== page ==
It was the kind of snow that made the roads wet, but not in a pretty way. With the thermometer hovering just a breath above freezing, it’s as if it couldn’t make up its mind whether to stick or disappear in a puddle.
We took the back road east out of Madison.
But the landscape remained relentlessly misty wet and understated and so we rejoined the highway, speeding all the way to Milwaukee, where we turned north, leaving the wet blocks of a city that looks especially dispirited on a tail end of winter kind of day.
I was feeling apologetic. The trip was my idea. We hadn’t done enough of Wisconsin winter exploring, what with my moonlighting at the shop and my incessant case reading. It was supposed to have been sunny, so I had reason to push us out.
But it wasn’t sunny.
As we approached Cedarburg (just 20 miles north of Milwaukee, and a few miles inland from Lake Michigan), I was thinking that we’ll likely not leave the b&b much. It was that wet outside.
Cedarburg is an old milling town and it is probably one of the best preserved such towns in Wisconsin. Money hasn’ flown to the peripheries like in so many places with quasi abandoned main streets. Along Cedarburg's main drag, I counted no fewer than four bustling cafés, a boulangerie, three chocolate shops – in addition to the bars, crafts stores, barber shops and a funky rebuilt retro movie house (where the live person behind the window shouted out hello to passersby).
But I couldn’t shake the thought that this 24 hour get away (I have to work Sunday) was ill-planned. We’ve got some wet weather here – was Ed’s comment as he got out of the Geo.
Our b&b was on the Main Street – a dangerous choice if you’re traveling with Ed as he regards street noise as something to run from. But I had liked the looks of this simple but solid old structure, and its good prices (even on a week-end, $85 for two, with breakfast).
Once inside, I relaxed. The place is quiet. The kind where you expect to hear a clock tick. Ed nodded – it’s nice , he tells me.
The late afternoon. It’s a “last chance” time of day. We decide to ignore the wet thin flakes and to head out for the Lion’s Den Gorge Nature Preserve on the shores of Lake Michigan.
It’s funny how the same wet flakes that fall over the paved roads and stubby cornfields look entirely different in a forest.
The air is still and at the top of the bluff we can hear the soft ripple of lake waters moving over the pebbles by the shore.
Not frozen this year, not even at the edges.
We follow the Bluff Trail to the gorge and it is so completely quiet that even a whispered comment seems too much. Ed's hair and beard become magnets for the flakes. They hold on for a minute, then melt away.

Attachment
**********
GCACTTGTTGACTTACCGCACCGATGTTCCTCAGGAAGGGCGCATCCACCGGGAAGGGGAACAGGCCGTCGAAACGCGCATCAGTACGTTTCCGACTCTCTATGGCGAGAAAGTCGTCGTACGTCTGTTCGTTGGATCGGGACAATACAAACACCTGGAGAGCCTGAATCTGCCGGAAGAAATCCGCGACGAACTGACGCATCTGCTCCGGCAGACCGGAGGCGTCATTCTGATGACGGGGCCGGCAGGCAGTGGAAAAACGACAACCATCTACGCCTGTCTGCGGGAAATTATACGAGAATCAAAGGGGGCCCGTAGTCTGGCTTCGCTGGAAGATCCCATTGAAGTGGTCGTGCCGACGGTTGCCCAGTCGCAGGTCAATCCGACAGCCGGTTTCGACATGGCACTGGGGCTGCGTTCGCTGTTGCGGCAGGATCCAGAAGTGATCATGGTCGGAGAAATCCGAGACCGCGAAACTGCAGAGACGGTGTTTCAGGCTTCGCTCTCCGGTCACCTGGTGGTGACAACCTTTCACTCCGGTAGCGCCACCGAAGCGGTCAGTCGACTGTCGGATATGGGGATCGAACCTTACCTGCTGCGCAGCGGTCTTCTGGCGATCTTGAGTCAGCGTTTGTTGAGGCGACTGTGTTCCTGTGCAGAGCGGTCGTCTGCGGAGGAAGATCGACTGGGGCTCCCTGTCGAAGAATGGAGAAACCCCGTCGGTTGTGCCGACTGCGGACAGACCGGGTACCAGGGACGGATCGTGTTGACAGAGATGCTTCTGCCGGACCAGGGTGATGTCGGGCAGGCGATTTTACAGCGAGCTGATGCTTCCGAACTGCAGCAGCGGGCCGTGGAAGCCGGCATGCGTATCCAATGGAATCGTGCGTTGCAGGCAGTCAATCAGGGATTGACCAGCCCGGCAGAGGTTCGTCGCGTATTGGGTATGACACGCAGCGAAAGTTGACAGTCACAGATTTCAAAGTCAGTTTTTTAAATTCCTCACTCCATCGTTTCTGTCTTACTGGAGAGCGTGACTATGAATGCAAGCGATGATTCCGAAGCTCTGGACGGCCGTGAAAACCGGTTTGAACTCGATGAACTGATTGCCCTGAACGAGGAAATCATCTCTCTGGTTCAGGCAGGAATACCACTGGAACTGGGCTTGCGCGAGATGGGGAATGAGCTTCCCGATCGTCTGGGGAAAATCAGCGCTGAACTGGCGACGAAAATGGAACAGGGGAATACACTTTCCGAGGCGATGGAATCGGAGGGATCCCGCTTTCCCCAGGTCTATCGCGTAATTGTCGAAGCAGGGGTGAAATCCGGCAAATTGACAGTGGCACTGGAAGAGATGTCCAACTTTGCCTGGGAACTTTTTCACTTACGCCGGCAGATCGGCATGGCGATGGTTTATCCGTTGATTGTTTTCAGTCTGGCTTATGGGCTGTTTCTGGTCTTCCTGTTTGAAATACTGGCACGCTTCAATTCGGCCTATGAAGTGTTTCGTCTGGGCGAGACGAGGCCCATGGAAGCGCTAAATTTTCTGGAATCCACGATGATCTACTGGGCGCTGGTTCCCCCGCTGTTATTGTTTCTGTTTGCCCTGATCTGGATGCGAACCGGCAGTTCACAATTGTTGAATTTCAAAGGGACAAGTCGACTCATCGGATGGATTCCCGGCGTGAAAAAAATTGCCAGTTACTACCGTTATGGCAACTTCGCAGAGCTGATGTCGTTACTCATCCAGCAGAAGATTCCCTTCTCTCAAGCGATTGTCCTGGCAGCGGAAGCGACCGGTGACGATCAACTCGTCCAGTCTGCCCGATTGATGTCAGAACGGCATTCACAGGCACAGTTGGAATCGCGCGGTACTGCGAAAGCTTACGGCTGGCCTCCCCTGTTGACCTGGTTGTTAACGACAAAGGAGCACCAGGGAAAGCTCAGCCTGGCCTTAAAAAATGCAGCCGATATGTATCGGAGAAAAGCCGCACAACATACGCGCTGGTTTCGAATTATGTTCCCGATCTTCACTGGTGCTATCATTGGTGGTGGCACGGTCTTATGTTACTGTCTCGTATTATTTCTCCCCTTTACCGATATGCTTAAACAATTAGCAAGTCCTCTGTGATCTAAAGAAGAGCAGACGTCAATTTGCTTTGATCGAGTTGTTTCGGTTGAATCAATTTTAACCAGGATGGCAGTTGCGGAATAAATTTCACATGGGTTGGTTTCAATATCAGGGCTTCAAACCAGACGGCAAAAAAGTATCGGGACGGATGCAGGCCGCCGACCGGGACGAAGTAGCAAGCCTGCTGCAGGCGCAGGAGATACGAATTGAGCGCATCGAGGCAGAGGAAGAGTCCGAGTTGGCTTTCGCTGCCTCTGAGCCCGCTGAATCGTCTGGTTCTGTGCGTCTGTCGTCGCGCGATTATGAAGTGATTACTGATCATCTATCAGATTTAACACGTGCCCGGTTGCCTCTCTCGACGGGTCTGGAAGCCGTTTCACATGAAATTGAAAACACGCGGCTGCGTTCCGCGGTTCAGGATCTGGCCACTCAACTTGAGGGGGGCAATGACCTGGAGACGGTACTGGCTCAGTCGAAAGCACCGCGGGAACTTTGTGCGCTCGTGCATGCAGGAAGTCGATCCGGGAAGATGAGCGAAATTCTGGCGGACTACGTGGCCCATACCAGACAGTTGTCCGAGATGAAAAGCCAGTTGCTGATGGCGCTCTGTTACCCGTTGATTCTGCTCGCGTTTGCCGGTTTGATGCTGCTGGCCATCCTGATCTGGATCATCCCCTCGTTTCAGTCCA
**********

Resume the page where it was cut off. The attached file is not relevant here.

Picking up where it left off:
As we descend the bluff, the forest looks pretty enough to be on a holiday card. Season's Greetings from Wisconsin!
The air is wet with mist and the shoreline quickly disappears somewhere into the same horizon that hides the edges of the Great Lake.
It’s a beautiful walk. Up the hill now and around the loop. We encounter a man and a lively dog. A real jumper he is. Yes, I’m training him. He’s getting better. Leap, wag, leap – who can blame him. The snow, the wet end of winter air, the red dogwood branches – it’s all rather inspiring. Leap, bark – I could see joining him in this.
But we move on. Birches, cedar, so completely still that not a single flake is blown off..
In Cedarburg we abandon the car and poke around Main Street. Breads, pastries, chocolate, coffee. Life's essentials. Someone has figured it out. We stuff our pockets for the critical moment when we just may need a pecan caramel cluster.
The lights are on now. At the curb, ice sculptures from some former winter event are barely surviving in the 35 degree weather.
We walk out on the old rail bridge that crosses the river here. It’s part of the Interurban rail connection that once linked Sheboygan and Milwaukee.
We eat dinner at Morton’s – a local pub. At least we’re told that this is where the locals eat. As so many travelers, we like to eat foods geared for local tastes, even if up and down Wisconsin, those tastes don’t change much – the menu will have the burgers and steaks and fried fish and cobb salads -- all that any good Midwesterner would like to see on a night out. But there’s always a twist that’ll make a pub stand apart. Here, I read we can have a fried cheesecake or Cajun friend shrimp or friend artichoke.
I stay with a good little steak and Ed puts together his own Cobb salad and we watch the Olympics on a big screen that for once grabs no one’s attention except my own. The colors and noises of a pub are such a contrast to the silence of the afternoon! But I'm not complaining. It has been such a good day.